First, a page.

Fragmented EHRs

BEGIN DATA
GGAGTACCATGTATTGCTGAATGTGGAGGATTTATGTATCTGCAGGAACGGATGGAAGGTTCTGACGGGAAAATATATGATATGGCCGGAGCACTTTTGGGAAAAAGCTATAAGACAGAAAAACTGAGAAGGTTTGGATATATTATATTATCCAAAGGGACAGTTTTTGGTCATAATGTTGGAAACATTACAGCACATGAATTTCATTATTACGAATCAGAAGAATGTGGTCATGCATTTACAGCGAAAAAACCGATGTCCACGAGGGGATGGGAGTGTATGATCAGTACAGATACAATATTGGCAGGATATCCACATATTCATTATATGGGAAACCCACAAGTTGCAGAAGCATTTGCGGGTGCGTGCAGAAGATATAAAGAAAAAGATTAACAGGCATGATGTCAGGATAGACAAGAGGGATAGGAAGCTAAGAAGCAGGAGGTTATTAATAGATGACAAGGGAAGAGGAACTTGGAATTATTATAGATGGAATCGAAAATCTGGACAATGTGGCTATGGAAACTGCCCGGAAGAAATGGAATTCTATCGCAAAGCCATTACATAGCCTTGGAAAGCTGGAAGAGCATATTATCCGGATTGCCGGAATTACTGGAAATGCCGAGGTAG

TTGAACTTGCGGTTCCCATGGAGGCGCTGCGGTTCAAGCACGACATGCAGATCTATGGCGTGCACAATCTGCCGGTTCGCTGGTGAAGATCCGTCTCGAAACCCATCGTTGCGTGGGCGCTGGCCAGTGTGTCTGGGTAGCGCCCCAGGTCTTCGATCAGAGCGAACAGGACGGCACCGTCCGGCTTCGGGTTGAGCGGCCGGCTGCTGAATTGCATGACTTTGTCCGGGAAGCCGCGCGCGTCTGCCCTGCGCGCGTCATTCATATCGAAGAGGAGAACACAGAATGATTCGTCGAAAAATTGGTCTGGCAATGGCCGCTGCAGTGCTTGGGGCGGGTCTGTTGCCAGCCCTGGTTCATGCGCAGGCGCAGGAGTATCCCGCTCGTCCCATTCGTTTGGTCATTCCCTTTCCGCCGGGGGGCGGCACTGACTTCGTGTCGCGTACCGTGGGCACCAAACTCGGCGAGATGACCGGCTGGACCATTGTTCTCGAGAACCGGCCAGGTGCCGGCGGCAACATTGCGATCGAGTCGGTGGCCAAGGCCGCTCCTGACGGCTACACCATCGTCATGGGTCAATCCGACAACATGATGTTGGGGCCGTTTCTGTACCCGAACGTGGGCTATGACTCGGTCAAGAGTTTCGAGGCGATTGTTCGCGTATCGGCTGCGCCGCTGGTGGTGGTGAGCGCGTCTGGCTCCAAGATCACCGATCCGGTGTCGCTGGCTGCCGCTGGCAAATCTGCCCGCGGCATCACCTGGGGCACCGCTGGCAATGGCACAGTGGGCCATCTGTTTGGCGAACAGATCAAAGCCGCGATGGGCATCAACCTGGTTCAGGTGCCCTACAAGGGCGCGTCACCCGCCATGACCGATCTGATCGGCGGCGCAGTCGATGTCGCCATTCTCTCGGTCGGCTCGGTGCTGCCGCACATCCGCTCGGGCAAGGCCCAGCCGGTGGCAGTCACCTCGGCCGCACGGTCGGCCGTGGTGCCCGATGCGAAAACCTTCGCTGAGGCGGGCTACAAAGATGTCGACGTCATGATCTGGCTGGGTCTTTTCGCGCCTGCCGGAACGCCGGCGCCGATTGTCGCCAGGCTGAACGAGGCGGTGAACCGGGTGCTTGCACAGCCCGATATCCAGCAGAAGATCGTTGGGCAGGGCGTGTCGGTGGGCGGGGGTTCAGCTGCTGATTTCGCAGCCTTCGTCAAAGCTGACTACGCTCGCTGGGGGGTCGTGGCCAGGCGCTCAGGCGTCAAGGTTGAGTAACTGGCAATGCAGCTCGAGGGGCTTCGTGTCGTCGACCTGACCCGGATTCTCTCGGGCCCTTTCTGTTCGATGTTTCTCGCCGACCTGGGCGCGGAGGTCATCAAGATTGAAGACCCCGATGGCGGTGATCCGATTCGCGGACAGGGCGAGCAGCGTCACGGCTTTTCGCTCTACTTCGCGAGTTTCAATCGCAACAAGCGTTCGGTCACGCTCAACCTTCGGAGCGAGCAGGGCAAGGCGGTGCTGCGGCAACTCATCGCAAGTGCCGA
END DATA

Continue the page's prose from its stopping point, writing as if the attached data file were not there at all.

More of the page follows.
Out of the many fears that I have as I transition from residency to becoming an attending is related to communication, specifically regarding electronic records and communication. As a family physician working in primary care, I frequently must juggle racing against the clock and trying to figure out what happened to the patient in front of me outside of my care. Often, I see a patient that is new to my clinic for whom I have no records and have no ability to quickly access their records, as their previous charts are stored in a electronic health record system for which I do not have access. All to often I see patients being managed by multiple specialists, or who was recently hospitalized, for whom I have no records. Sometimes, despite my clinic’s efforts to obtain these records, we never receive anything. For new patients, this potentially can lead to harms in terms of delays in care, or unnecessary repeat testing that places additional financial burden to the patient or the system as a whole. For patients seeing multiple specialists, my ability to help my patients coordinate fragmented care is significantly limited by this problem. The obvious fix is to have a universal electronic record or have EHRs that communicate well with each other. Community health information exchanges is one step in the right direction, but they are still far from their potential usefulness. In the meantime, however, I will need to continue to find systems that maximize my ability to obtain records despite the deeply fragmented nature of our EHRs.

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